Yazidis call for justice and the release of prisoners still under ISIS control


Yazidis in northern Iraq gather to commemorate four years since Sinjar fell to ISIS and call for the release of thousands who are still being held by the group in captivity.

Four years ago, as ISIS was growing in strength and influence in Iraq, the terrorist group launched an attack on the Sinjar region. This offensive led to one of the most heinous crimes committed by the group throughout its existence in Iraq – the genocidal killings of the Yazidis.

Religious leaders from a variety of denominations assembled to commemorate the tragic events and discuss ways for the society to move forward from this trauma and rebuild trust among communities. Leaders from the Yazidi, Christian and Muslim communities attended the commemoration.

The Director of the Yazidis General Affairs demanded the search for over 3000 missing Yazidis whose fate remains unknown until today. He also criticised the way that the government has treated them and how it has not made any serious attempts to find solutions, pointing out the presence of many Yazidi captives in areas previously occupied by ISIS who have not been released until today.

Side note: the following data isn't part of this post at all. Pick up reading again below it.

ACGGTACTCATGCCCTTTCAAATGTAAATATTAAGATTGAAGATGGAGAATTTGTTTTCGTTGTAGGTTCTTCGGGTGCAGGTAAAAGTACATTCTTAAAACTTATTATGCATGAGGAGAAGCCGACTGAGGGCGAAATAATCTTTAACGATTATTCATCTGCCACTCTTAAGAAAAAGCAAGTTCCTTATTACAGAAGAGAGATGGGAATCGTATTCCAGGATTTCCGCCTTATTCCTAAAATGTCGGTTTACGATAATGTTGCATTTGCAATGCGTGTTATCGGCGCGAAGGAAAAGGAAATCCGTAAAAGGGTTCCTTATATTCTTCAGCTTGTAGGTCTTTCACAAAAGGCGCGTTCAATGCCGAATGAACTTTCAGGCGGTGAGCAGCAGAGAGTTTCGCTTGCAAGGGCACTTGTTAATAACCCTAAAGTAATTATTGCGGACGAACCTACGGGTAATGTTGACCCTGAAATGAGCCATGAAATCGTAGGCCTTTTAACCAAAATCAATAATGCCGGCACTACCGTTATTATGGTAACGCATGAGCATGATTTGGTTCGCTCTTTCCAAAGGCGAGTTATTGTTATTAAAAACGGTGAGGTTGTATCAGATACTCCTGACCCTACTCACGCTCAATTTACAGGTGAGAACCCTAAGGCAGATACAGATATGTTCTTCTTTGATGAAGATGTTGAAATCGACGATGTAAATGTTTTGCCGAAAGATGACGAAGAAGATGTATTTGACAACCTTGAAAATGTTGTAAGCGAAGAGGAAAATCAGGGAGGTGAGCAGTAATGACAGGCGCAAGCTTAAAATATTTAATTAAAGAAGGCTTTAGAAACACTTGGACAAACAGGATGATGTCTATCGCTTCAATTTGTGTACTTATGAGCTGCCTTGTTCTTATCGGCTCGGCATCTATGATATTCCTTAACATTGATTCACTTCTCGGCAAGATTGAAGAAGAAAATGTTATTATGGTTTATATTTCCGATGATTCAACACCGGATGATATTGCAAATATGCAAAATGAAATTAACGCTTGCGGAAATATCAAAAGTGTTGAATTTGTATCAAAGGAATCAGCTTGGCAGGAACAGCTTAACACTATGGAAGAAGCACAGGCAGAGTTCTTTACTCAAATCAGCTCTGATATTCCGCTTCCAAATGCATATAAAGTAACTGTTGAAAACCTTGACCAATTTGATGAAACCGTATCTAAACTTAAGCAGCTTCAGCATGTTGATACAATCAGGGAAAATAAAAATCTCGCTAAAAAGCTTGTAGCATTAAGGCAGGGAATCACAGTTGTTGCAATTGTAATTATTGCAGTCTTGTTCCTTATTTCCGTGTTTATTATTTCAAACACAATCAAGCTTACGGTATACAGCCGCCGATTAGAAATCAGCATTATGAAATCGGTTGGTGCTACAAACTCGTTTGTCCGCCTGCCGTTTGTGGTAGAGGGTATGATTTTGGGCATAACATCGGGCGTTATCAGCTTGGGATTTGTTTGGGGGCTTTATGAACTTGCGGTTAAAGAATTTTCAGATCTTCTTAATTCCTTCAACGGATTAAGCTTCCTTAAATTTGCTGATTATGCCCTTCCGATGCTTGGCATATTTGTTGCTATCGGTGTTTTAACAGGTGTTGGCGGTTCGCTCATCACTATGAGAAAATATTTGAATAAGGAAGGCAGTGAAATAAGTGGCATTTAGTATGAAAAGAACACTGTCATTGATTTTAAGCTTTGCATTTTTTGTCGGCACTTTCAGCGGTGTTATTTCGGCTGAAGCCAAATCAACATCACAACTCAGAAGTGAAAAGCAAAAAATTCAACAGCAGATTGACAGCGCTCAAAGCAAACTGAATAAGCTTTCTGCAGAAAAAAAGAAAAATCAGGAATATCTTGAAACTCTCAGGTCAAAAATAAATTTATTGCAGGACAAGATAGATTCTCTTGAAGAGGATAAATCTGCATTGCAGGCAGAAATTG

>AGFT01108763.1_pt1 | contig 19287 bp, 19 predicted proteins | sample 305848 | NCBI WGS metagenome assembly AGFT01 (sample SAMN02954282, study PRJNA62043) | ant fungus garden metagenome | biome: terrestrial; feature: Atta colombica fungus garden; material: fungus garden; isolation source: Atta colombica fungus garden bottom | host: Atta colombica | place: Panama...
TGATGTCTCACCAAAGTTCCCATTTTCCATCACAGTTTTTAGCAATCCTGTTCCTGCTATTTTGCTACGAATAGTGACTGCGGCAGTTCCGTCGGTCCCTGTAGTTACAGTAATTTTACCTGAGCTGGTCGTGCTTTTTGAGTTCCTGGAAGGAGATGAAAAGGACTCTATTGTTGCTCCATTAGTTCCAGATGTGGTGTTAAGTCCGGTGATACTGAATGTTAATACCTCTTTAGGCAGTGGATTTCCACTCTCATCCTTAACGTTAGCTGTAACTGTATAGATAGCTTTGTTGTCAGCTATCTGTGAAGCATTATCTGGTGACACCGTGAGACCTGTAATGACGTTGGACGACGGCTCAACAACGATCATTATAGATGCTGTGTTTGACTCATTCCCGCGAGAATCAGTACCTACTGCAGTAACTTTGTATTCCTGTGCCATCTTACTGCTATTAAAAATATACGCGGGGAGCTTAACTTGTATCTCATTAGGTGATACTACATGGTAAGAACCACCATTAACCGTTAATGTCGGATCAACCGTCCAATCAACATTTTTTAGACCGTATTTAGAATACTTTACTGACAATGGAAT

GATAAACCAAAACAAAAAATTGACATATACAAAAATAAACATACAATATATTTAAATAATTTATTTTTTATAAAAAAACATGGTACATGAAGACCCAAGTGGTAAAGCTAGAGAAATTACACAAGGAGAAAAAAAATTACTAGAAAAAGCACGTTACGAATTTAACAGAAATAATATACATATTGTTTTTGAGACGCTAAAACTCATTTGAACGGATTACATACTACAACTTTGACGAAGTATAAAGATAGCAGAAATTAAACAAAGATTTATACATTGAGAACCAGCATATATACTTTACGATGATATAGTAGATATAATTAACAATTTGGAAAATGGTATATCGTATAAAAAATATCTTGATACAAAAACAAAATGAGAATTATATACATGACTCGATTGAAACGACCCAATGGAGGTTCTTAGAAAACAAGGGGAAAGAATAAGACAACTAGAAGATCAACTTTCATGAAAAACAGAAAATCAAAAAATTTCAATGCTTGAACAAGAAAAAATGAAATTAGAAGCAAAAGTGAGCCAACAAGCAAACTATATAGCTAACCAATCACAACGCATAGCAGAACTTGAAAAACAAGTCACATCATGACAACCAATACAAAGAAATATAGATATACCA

We are still buying those captured through human trafficking websites for ridiculous amounts of money that families can not possibly afford”, said the Director of the Yazidis General Affairs.

The Sinjar region is home to the majority of Yazidis in Iraq and is regarded by many Yazidis around the world to be their homeland. The region has been the target of extremist groups over the past two decades and ISIS was no exception. There has been a perception among extremist Islamist groups in Iraq that the Yazidis constitute a “heretical” sect and that its subjugation is a legitimate course of action.

Indeed, the Yazidis of Sinjar suffered a terrible fate at the hands of ISIS as thousands were killed in the genocidal massacres in 2014, while women were kidnapped and sold as slaves, and their children were subject to ISIS’ brainwashing campaign, leaving many of them oblivious to their former identity and culture and forced to fight as child soldiers.

Image: Al Hurra Iraq